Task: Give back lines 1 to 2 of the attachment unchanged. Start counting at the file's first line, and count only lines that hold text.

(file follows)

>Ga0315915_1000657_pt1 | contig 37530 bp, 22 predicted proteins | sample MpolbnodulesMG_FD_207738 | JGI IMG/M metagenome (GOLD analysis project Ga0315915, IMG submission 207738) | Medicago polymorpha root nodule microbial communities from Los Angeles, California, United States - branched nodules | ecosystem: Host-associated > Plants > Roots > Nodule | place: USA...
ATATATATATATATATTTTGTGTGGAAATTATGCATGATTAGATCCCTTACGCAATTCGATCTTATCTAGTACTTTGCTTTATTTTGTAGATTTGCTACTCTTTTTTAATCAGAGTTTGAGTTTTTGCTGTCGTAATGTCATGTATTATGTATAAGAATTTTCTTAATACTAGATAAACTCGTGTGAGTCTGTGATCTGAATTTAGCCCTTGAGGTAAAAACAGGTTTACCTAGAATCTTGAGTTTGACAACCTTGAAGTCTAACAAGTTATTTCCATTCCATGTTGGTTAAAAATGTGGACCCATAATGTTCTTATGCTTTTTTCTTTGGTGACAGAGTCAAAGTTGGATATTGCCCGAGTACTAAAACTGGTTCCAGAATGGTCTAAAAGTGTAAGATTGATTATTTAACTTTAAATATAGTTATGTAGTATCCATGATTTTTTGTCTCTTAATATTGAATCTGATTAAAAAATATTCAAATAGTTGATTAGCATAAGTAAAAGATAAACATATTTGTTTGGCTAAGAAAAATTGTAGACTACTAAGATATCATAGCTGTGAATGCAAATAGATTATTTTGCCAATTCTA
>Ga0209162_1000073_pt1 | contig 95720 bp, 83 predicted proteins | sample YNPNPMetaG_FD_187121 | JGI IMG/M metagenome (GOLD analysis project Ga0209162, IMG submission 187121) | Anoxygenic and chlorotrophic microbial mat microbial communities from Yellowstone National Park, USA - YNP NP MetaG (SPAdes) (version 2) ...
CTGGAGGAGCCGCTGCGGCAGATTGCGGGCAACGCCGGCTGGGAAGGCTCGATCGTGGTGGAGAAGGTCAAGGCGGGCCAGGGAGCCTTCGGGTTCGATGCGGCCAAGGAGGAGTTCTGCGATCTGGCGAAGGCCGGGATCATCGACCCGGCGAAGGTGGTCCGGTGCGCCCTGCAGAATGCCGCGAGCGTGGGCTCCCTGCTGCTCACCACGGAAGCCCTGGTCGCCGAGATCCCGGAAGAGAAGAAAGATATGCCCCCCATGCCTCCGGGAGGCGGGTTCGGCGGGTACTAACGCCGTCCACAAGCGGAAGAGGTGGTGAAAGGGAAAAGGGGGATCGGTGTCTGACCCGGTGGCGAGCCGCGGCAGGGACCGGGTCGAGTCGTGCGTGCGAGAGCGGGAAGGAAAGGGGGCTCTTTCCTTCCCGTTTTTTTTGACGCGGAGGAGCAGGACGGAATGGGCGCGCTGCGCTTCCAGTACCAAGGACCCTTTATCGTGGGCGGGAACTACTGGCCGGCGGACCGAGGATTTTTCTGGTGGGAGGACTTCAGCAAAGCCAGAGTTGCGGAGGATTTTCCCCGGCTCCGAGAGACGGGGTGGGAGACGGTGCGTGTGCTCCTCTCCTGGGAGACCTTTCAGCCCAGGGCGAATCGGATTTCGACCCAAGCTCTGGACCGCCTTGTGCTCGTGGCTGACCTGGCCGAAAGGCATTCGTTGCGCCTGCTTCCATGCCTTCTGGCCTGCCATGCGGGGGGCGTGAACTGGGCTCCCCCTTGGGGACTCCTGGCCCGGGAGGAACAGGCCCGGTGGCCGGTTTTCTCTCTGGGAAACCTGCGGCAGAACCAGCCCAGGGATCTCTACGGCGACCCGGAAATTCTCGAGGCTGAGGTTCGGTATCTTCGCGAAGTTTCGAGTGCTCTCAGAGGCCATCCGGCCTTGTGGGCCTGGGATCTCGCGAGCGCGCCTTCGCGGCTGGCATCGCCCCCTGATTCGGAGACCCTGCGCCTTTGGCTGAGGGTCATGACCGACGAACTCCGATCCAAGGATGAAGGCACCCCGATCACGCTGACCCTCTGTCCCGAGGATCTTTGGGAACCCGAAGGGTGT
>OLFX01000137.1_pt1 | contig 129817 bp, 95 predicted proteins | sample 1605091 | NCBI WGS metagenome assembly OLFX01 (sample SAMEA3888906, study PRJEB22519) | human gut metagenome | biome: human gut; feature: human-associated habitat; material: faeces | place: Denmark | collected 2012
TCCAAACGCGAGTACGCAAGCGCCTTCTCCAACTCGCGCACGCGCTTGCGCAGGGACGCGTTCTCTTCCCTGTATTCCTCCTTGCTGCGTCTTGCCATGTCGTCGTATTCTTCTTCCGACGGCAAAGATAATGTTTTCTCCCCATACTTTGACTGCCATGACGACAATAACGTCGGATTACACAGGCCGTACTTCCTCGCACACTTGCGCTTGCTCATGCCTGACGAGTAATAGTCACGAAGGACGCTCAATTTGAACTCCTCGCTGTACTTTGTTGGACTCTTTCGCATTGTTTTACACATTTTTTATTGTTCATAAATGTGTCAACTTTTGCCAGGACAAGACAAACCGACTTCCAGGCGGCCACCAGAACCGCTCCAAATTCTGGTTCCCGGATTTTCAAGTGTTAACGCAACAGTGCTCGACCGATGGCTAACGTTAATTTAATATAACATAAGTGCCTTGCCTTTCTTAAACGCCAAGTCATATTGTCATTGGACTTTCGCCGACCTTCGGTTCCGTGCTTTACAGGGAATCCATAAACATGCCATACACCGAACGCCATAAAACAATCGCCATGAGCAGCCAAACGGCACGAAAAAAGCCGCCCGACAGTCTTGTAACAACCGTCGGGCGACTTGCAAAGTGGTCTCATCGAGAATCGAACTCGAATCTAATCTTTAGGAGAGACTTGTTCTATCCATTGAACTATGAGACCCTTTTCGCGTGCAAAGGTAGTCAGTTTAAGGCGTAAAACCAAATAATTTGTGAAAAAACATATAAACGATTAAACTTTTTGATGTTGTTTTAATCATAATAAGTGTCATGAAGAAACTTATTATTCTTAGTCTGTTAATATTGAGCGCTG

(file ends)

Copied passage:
>Ga0315915_1000657_pt1 | contig 37530 bp, 22 predicted proteins | sample MpolbnodulesMG_FD_207738 | JGI IMG/M metagenome (GOLD analysis project Ga0315915, IMG submission 207738) | Medicago polymorpha root nodule microbial communities from Los Angeles, California, United States - branched nodules | ecosystem: Host-associated > Plants > Roots > Nodule | place: USA...
ATATATATATATATATTTTGTGTGGAAATTATGCATGATTAGATCCCTTACGCAATTCGATCTTATCTAGTACTTTGCTTTATTTTGTAGATTTGCTACTCTTTTTTAATCAGAGTTTGAGTTTTTGCTGTCGTAATGTCATGTATTATGTATAAGAATTTTCTTAATACTAGATAAACTCGTGTGAGTCTGTGATCTGAATTTAGCCCTTGAGGTAAAAACAGGTTTACCTAGAATCTTGAGTTTGACAACCTTGAAGTCTAACAAGTTATTTCCATTCCATGTTGGTTAAAAATGTGGACCCATAATGTTCTTATGCTTTTTTCTTTGGTGACAGAGTCAAAGTTGGATATTGCCCGAGTACTAAAACTGGTTCCAGAATGGTCTAAAAGTGTAAGATTGATTATTTAACTTTAAATATAGTTATGTAGTATCCATGATTTTTTGTCTCTTAATATTGAATCTGATTAAAAAATATTCAAATAGTTGATTAGCATAAGTAAAAGATAAACATATTTGTTTGGCTAAGAAAAATTGTAGACTACTAAGATATCATAGCTGTGAATGCAAATAGATTATTTTGCCAATTCTA